RevDate: 2019-07-09

Björk JR, Díez-Vives C, Astudillo-García C, et al (2019)

Vertical transmission of sponge microbiota is inconsistent and unfaithful.

Nature ecology & evolution pii:10.1038/s41559-019-0935-x [Epub ahead of print].

Co-evolutionary theory predicts that if beneficial microbial symbionts improve host fitness, they should be faithfully transmitted to offspring. More recently, the hologenome theory of evolution predicts resemblance between parent and offspring microbiomes and high partner fidelity between host species and their vertically transmitted microbes. Here, we test these ideas in multiple coexisting host species with highly diverse microbiota, leveraging known parent-offspring pairs sampled from eight species of wild marine sponges (Porifera). We found that the processes governing vertical transmission were both neutral and selective. A neutral model was a better fit to larval (R2 = 0.66) than to the adult microbiota (R2 = 0.27), suggesting that the importance of non-neutral processes increases as the sponge host matures. Microbes that are enriched above neutral expectations in adults were disproportionately transferred to offspring. Patterns of vertical transmission were, however, incomplete: larval sponges shared, on average, 44.8% of microbes with their parents, which was not higher than the fraction they shared with nearby non-parental adults. Vertical transmission was also inconsistent across siblings, as larval sponges from the same parent shared only 17% of microbes. Finally, we found no evidence that vertically transmitted microbes are faithful to a single sponge host species. Surprisingly, larvae were as likely to share vertically transmitted microbes with larvae from other sponge species as they were with their own species. Our study demonstrates that common predictions of vertical transmission that stem from species-poor systems are not necessarily true when scaling up to diverse and complex microbiomes.

RevDate: 2019-06-17

Jurriaans S, MO Hoogenboom (2019)

Thermal performance of scleractinian corals along a latitudinal gradient on the Great Barrier Reef.

Philosophical transactions of the Royal Society of London. Series B, Biological sciences, 374(1778):20180546.

Species have evolved different mechanisms to cope with spatial and temporal temperature variability. Species with broad geographical distributions may be thermal generalists that perform well across a broad range of temperatures, or they might contain subpopulations of locally adapted thermal specialists. We quantified the variation in thermal performance of two coral species, Porites cylindrica and Acropora spp., along a latitudinal gradient over which temperature varies by approximately 6°C. Photosynthesis rates, respiration rates, maximum quantum yield and maximum electron transport rates were measured on coral fragments exposed to an acute temperature increase and decrease up to 5°C above and below the local average temperature. Results showed geographical variation in the performance curves of both species at holobiont and symbiont level, but this did not lead to an alignment of the optimal temperature for performance with the average temperature of the local environment, suggesting suboptimal coral performance of these coral populations in summer. Furthermore, symbiont thermal performance generally had an optimum closer to the average environmental temperature than holobiont performance, suggesting that symbionts have a higher capacity for acclimatization than the coral host, and can aid the coral host when temperatures are unfavourable. This article is part of the theme issue 'Physiological diversity, biodiversity patterns and global climate change: testing key hypotheses involving temperature and oxygen'.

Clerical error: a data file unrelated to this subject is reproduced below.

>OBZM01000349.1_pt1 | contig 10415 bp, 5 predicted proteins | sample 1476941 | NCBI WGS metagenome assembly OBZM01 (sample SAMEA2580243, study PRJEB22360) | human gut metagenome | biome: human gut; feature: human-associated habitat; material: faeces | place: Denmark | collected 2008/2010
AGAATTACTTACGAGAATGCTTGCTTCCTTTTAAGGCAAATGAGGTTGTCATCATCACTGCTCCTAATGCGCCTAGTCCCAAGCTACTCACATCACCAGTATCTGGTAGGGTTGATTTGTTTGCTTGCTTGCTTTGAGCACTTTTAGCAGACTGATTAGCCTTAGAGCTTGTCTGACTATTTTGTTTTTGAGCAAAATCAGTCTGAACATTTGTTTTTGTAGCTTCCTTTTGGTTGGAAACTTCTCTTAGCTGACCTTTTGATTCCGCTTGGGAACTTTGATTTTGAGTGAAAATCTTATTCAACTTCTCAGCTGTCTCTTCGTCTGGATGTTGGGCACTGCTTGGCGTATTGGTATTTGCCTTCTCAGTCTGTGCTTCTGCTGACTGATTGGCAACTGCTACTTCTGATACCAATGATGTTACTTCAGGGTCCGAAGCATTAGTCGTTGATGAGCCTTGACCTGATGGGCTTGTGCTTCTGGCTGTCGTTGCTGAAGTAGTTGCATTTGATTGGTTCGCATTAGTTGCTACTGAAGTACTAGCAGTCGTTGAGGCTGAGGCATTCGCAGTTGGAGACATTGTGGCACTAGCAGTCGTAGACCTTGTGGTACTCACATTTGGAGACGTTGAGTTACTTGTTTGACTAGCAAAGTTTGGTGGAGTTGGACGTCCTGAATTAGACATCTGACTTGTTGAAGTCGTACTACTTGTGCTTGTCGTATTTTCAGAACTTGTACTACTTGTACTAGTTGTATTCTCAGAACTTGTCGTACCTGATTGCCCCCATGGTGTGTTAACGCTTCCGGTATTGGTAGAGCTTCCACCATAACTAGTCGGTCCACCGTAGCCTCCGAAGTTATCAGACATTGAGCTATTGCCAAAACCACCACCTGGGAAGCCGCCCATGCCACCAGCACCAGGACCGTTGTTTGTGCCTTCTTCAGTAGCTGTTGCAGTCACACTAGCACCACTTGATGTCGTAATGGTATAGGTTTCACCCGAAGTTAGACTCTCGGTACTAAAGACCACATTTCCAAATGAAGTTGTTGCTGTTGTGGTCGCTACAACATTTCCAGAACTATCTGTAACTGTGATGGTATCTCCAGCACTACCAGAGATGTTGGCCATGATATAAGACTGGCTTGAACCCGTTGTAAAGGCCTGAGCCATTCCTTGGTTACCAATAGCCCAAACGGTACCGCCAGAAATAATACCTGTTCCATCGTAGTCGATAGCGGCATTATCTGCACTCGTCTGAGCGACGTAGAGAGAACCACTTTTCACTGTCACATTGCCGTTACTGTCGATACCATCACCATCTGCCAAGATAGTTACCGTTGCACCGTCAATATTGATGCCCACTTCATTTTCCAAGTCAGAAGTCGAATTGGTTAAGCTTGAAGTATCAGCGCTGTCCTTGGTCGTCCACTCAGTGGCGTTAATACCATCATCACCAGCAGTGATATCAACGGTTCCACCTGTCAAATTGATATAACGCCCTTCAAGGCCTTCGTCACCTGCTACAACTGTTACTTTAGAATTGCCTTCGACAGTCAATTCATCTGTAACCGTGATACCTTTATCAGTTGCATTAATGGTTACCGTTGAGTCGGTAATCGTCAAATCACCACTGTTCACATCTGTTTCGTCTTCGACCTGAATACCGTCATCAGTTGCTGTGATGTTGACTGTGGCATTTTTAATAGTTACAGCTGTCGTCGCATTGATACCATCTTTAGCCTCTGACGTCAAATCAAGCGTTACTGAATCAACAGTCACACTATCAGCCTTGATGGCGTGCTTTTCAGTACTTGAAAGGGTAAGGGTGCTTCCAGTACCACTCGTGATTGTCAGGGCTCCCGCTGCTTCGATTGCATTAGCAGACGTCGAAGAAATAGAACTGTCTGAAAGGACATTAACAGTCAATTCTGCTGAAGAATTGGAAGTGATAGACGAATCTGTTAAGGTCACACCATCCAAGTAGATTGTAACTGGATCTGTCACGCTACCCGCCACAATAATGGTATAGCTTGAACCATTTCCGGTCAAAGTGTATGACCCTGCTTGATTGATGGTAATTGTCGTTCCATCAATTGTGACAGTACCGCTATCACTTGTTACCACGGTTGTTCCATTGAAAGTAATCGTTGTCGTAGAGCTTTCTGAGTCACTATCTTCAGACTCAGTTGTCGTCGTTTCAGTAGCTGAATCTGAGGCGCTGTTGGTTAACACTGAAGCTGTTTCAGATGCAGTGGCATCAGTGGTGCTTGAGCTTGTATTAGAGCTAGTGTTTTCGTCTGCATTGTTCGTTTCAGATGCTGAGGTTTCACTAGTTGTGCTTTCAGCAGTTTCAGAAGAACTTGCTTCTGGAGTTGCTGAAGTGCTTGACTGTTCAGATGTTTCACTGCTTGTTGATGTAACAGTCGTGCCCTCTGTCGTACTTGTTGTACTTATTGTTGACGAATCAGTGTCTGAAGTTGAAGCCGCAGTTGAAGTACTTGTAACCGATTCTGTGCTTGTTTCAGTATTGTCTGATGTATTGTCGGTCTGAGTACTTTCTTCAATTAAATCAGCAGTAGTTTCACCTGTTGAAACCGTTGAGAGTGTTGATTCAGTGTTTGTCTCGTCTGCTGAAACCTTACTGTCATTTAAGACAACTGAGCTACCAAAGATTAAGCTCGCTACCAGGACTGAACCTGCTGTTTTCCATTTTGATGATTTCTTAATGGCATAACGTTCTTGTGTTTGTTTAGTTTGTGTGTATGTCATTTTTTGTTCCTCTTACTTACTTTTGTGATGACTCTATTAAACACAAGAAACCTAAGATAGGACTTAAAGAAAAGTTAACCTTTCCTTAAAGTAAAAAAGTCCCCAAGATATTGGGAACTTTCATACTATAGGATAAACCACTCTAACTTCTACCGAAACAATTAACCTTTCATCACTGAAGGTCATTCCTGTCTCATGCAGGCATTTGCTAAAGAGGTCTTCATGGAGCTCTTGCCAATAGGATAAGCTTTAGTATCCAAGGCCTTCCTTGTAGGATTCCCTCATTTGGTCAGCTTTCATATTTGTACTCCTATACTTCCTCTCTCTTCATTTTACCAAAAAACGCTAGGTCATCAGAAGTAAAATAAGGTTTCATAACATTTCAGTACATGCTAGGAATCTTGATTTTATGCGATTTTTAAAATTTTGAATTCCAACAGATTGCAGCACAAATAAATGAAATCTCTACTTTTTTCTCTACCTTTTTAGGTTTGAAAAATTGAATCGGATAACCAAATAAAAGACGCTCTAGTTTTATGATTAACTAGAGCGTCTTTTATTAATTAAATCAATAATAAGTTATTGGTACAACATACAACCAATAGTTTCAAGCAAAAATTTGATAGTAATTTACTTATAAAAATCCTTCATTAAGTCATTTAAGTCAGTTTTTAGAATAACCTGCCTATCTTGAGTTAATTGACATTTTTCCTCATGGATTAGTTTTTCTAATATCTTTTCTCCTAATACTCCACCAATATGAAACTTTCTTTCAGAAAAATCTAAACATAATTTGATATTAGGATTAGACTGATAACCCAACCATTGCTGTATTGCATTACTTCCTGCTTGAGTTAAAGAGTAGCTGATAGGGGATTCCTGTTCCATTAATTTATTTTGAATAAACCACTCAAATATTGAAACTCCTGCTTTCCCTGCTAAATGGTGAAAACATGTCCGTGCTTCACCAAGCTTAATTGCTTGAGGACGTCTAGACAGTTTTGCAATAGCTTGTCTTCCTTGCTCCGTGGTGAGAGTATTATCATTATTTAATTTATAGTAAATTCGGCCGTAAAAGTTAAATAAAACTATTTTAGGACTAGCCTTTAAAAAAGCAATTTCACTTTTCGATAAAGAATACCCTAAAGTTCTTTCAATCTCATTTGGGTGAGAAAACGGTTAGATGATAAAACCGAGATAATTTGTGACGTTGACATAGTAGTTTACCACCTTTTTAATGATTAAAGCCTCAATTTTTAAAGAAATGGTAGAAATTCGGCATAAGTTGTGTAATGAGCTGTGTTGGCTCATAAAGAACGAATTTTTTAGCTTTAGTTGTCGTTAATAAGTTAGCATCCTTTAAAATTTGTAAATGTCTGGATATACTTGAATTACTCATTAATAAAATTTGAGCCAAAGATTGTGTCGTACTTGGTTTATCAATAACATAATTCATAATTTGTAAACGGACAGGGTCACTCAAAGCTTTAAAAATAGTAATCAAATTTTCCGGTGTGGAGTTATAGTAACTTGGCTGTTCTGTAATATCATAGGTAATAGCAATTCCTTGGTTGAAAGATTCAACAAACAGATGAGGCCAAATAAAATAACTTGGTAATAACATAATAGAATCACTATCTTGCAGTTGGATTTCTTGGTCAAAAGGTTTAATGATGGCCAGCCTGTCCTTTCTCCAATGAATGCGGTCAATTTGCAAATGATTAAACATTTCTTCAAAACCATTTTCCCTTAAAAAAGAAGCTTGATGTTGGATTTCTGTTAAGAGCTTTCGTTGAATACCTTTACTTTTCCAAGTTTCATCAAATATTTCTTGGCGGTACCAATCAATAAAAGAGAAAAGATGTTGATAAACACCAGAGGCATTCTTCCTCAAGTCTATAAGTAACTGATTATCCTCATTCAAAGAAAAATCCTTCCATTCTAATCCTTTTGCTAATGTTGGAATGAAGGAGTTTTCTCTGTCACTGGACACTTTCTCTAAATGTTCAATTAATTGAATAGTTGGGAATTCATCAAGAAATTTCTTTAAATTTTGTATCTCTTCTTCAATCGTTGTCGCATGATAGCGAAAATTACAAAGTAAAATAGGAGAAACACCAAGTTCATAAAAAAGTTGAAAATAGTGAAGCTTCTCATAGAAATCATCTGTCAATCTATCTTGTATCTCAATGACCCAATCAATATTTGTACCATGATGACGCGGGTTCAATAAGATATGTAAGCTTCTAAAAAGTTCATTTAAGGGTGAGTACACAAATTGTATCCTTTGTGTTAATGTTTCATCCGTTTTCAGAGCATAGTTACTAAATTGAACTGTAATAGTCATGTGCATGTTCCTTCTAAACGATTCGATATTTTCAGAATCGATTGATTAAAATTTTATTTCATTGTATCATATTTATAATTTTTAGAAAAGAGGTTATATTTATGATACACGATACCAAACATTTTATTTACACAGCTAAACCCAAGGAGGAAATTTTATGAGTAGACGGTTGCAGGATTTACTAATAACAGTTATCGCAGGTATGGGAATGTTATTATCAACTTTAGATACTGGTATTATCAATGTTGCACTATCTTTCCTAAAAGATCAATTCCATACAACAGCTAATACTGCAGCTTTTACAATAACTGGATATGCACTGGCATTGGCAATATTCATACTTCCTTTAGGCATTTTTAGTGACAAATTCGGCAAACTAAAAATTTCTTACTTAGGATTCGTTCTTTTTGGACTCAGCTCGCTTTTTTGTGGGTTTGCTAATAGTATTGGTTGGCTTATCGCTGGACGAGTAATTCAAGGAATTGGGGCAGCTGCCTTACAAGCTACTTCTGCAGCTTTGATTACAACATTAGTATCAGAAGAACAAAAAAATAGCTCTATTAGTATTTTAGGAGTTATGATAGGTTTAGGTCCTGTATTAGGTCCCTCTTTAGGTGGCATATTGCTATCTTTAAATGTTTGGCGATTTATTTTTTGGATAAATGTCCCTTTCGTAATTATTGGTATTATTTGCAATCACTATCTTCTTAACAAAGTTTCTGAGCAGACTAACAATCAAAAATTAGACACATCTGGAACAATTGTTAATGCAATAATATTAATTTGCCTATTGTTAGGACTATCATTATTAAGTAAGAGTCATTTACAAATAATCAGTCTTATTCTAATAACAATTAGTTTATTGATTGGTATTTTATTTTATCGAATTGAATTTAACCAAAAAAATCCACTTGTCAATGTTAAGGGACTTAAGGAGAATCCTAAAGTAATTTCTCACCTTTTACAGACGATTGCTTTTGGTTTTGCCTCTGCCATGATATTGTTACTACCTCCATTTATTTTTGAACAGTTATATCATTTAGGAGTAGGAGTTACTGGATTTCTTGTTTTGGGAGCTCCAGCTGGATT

RevDate: 2019-06-13

Lee SJ, Morse D, M Hijri (2019)

Holobiont chronobiology: mycorrhiza may be a key to linking aboveground and underground rhythms.

Mycorrhiza pii:10.1007/s00572-019-00903-4 [Epub ahead of print].

Circadian clocks are nearly ubiquitous timing mechanisms that can orchestrate rhythmic behavior and gene expression in a wide range of organisms. Clock mechanisms are becoming well understood in fungal, animal, and plant model systems, yet many of these organisms are surrounded by a complex and diverse microbiota which should be taken into account when examining their biology. Of particular interest are the symbiotic relationships between organisms that have coevolved over time, forming a unit called a holobiont. Several studies have now shown linkages between the circadian rhythms of symbiotic partners. Interrelated regulation of holobiont circadian rhythms seems thus important to coordinate shifts in activity over the day for all the partners. Therefore, we suggest that the classical view of "chronobiological individuals" should include "a holobiont" rather than an organism. Unfortunately, mechanisms that may regulate interspecies temporal acclimation and the evolution of the circadian clock in holobionts are far from being understood. For the plant holobiont, our understanding is particularly limited. In this case, the holobiont encompasses two different ecosystems, one above and the other below the ground, with the two potentially receiving timing information from different synchronizing signals (Zeitgebers). The arbuscular mycorrhizal (AM) symbiosis, formed by plant roots and fungi, is one of the oldest and most widespread associations between organisms. By mediating the nutritional flux between the plant and the many microbes in the soil, AM symbiosis constitutes the backbone of the plant holobiont. Even though the importance of the AM symbiosis has been well recognized in agricultural and environmental sciences, its circadian chronobiology remains almost completely unknown. We have begun to study the circadian clock of arbuscular mycorrhizal fungi, and we compile and here discuss the available information on the subject. We propose that analyzing the interrelated temporal organization of the AM symbiosis and determining its underlying mechanisms will advance our understanding of the role and coordination of circadian clocks in holobionts in general.